Even More Photos of the 2015 Yamaha FJ-09 Leak

Yesterday we brought you the first official photo of the Yamaha FJ-09 tourer, which had been accidentally added to the Yamaha FZ-09 gallery on the Yamaha NA press site. Today it seems that leaks in Yamaha continue for the FJ-09, as our Dutch friends at Nieuwsmotor have discovered a bevy of press images, ahead of the 2015 Yamaha FJ-09’s debut at EICMA next month. Based around the FZ-09/MT-09 platform, the FJ-09 uses a similar three-cylinder engine as the sport nakeds, though looks to have more suspension travel and other touring elements. Picking up where the Yamaha TDM left off as a middleweight sport/adventure-tourer, the Yamaha FJ-09 could be a very interesting addition to Yamaha’s lineup.

Up-Close with the Kawasaki Ninja H2R

Asphalt & Rubber was on-hand for the AIMExpo in Orlando, covering the new bikes that are debuting on North American soil. We’ve already seen the new Yamaha YZF-R3 released here, as well as the Alta RedShift electric motorcycles (formerly BRD Motorcycles). While both bikes are impressive, and are massively important to the American motorcycle scene, the buzz remains about the Kawasaki Ninja H2R. The AIMExpo is the first venue for Americans to get a glimpse of Kawasaki’s hyperbike, and the H2R sits like a praying mantis, waiting to strike you with its supercharged charms. Naturally, we had to get a closer look…and bring you a bevy of high-resolution detail shots from the trades how floor. Enjoy!

2015 Yamaha FJ-09 Leaked ahead of EICMA

Someone at Yamaha is going to get a stern talking to today, as it seems a photo of the still unreleased Yamaha FJ-09 made its way to Yamaha’s press site accidentally, and didn’t yank it down before our friends at Common Tread caught a glimpse of it. Mixed in with photos of the Yamaha FZ-09, the photo of the 2015 Yamaha FJ-09 doesn’t really give too much away from the machine, as we’ve seen the same shot in black & white already. However, since it’s the new bike season, and Yamaha has already shown the YZF-R3 and teased the all-new YZF-R1, we thought it would be appropriate to show you this new model in all its glory. Based off the FZ-09 platform, the FJ-09 will be Yamaha’s budget-minded sport/ADV-touring machine, picking up were the old Yamaha TDM left off.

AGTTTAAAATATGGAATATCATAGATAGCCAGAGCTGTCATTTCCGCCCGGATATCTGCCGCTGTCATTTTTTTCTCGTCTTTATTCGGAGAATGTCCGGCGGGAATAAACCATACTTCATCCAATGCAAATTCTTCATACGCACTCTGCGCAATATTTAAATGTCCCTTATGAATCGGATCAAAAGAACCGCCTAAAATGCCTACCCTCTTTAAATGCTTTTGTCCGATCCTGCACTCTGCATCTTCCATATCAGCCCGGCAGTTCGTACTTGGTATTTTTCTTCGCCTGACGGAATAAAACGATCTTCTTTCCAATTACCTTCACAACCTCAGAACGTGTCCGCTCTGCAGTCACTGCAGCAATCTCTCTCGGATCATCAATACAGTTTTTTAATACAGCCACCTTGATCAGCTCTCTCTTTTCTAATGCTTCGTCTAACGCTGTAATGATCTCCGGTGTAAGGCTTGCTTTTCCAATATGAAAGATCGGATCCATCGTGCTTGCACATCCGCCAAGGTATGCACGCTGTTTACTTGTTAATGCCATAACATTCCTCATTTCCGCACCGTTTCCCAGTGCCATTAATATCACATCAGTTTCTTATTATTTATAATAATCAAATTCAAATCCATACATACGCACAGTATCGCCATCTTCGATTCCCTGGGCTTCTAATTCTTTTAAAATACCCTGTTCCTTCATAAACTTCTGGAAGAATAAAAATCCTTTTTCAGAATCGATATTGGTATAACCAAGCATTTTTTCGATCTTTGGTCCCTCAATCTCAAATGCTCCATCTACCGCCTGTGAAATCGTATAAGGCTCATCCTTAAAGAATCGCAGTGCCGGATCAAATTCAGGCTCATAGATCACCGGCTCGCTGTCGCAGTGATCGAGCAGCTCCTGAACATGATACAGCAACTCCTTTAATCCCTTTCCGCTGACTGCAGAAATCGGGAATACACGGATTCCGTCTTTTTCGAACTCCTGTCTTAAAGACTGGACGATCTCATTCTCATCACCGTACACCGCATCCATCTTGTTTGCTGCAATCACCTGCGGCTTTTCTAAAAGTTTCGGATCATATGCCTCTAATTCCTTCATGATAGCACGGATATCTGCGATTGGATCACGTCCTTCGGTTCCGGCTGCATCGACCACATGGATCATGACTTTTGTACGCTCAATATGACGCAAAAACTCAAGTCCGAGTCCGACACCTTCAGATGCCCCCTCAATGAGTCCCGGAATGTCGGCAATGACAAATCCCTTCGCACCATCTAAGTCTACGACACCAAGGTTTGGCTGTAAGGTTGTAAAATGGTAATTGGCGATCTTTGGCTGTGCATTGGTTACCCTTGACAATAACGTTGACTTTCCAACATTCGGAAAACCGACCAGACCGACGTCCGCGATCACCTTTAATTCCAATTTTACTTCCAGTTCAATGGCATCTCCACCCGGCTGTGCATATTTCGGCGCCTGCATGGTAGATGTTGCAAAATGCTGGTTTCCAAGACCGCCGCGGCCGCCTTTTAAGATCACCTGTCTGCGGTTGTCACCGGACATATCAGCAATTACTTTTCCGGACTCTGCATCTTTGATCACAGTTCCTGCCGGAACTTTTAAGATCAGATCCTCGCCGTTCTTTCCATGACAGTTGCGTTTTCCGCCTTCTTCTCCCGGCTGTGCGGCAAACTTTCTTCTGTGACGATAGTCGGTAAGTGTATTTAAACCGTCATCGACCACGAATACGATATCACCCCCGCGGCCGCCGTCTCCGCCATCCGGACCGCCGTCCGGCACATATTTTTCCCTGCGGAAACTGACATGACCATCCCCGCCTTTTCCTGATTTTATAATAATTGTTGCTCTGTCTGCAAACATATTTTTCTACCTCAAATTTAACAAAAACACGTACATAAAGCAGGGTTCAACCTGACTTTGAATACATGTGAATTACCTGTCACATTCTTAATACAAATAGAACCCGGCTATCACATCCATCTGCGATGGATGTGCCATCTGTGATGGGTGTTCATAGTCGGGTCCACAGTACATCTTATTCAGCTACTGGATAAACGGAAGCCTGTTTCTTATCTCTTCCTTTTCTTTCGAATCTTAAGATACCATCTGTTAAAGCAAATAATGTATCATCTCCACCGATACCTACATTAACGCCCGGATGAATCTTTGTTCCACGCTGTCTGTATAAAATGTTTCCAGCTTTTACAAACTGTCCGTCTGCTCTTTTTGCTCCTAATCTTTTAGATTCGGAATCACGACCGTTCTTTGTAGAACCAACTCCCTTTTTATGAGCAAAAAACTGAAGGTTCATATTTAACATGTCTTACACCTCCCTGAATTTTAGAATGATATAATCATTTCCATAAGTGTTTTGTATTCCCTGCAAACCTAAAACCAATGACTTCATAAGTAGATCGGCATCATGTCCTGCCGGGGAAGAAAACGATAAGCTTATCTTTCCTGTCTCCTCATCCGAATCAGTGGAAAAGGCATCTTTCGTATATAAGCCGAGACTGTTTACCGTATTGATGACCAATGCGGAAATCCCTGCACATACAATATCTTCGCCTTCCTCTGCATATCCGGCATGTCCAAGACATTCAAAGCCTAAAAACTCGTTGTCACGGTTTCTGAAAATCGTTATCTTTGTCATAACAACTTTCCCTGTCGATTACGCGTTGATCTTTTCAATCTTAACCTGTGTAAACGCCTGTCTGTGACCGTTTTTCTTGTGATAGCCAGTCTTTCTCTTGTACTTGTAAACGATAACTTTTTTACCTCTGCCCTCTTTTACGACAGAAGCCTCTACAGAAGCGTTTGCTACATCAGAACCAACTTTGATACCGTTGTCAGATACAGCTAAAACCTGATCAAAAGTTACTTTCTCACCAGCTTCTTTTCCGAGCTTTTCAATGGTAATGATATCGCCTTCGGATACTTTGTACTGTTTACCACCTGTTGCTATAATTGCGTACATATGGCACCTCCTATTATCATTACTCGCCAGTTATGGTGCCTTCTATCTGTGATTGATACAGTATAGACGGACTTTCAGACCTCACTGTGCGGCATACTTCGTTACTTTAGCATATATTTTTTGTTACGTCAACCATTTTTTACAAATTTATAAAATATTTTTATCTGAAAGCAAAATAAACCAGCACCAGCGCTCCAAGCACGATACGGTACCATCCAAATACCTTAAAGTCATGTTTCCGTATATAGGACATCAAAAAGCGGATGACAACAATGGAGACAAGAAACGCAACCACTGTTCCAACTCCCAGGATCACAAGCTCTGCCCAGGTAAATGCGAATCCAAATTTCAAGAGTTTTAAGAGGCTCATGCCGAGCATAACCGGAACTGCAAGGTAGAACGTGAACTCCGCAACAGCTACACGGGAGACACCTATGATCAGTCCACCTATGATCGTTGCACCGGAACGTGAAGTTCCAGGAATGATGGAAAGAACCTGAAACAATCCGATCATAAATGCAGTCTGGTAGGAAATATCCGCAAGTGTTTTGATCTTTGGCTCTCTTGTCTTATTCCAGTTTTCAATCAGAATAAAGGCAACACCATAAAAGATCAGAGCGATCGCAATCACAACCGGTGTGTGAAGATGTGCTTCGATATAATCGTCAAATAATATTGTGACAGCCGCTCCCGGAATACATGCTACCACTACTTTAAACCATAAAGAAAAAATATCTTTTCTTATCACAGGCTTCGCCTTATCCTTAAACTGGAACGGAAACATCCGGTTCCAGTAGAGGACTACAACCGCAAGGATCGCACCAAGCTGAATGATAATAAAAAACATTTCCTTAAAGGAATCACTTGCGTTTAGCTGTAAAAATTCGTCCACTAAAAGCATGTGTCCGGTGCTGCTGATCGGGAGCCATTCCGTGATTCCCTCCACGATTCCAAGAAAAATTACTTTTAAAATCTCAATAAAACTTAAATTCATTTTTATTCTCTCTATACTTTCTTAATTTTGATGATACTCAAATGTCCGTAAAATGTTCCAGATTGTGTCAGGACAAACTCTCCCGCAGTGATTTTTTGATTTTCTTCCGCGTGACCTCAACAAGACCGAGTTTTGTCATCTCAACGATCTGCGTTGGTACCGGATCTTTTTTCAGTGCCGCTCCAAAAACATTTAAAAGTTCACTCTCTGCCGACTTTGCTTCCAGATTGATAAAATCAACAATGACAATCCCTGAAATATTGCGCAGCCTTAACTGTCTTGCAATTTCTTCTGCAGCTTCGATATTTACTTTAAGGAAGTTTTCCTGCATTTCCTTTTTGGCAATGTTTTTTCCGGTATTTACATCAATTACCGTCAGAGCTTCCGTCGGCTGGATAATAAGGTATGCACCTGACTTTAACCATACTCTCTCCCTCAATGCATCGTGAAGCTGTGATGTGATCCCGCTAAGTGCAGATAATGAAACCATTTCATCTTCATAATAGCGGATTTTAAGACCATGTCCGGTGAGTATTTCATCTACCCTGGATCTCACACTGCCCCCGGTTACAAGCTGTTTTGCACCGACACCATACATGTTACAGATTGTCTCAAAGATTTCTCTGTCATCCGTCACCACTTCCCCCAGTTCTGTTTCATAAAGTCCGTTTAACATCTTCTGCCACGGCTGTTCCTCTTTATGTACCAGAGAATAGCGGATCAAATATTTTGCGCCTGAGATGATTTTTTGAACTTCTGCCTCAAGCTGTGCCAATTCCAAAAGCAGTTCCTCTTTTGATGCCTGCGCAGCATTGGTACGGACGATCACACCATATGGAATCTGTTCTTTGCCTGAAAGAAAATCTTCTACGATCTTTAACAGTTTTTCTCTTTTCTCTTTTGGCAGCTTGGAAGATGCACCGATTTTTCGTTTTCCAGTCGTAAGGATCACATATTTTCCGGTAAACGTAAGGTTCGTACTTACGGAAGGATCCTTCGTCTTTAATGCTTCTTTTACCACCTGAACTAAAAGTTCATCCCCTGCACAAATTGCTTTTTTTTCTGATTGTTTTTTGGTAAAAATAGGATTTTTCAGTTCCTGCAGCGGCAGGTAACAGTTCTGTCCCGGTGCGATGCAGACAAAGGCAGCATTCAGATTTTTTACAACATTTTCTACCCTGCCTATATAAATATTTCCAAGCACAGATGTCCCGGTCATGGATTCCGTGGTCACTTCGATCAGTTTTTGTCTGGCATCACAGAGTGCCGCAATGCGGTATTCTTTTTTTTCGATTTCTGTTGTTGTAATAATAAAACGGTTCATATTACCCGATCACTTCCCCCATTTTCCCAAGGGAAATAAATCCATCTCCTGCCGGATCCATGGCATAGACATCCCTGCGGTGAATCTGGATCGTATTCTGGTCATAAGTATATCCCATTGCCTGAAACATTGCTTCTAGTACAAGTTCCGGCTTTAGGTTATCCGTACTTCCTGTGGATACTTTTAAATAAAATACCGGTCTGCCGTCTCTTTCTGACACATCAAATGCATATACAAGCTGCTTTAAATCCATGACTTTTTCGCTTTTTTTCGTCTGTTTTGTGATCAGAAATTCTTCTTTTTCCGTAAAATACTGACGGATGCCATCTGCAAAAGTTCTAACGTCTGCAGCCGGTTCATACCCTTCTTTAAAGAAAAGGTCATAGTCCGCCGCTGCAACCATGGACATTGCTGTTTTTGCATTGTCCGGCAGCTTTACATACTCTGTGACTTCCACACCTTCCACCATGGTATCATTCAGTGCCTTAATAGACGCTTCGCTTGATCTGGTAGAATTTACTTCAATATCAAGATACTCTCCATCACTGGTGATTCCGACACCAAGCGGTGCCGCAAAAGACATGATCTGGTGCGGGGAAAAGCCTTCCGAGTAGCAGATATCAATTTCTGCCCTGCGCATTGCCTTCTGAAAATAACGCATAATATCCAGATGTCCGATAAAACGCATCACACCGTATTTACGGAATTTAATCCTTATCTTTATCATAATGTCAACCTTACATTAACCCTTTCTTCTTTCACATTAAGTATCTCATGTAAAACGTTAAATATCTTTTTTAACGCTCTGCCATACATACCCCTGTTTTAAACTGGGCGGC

Ducati 1299 Will Have “Tiptronic-Like” Shifting

If there is a common thread for Ducati’s upcoming EICMA reveal, it is the influence and benefits of owner Audi AG. We have already seen the German car manufacturer’s variable valve timing technology find its way into the Testastretta engine, in the form of Desmodromic Variable Timing (DVT). Our sources say that the all-new Ducati Multistrada, which will debut in just a few weeks’ time, will be the first model equipped with DVT. While Ducati ups its ante in the ADV market, our Bothan spies have tipped us off to another piece of Audi tech that will find its way onto a Ducati motorcycle, as the 1299 will received a “Tiptronic-like” gearbox that allows for touch-button upshifts and downshifts.

Yamaha YZF-R3 Revealed – 321cc Twin Coming to the USA

The rumors were true, Yamaha is bringing a special small-displacement model to market, the Yamaha YZF-R3. As the name indicates, the new R3 gets a fuel-injected displacement bump over the R25, to the tune of 321cc. Debuted at the AIMExpo today, the Yamaha YZF-R3 is coming to the USA, with a price tag of $4,990. Said by Yamaha to have “class-leading power”, the new R3 finally adds a small-displacement sport bike to Yamaha’s North American lineup, and makes an attractive offering when compared to the other 250cc/300cc machines from the other Japanese manufacturers. Expect to see it in Yamaha dealers, starting January 2014. Yamaha North America expects the YZF-R3 to be the volume leader for the company in the USA and Canada, and rightfully so.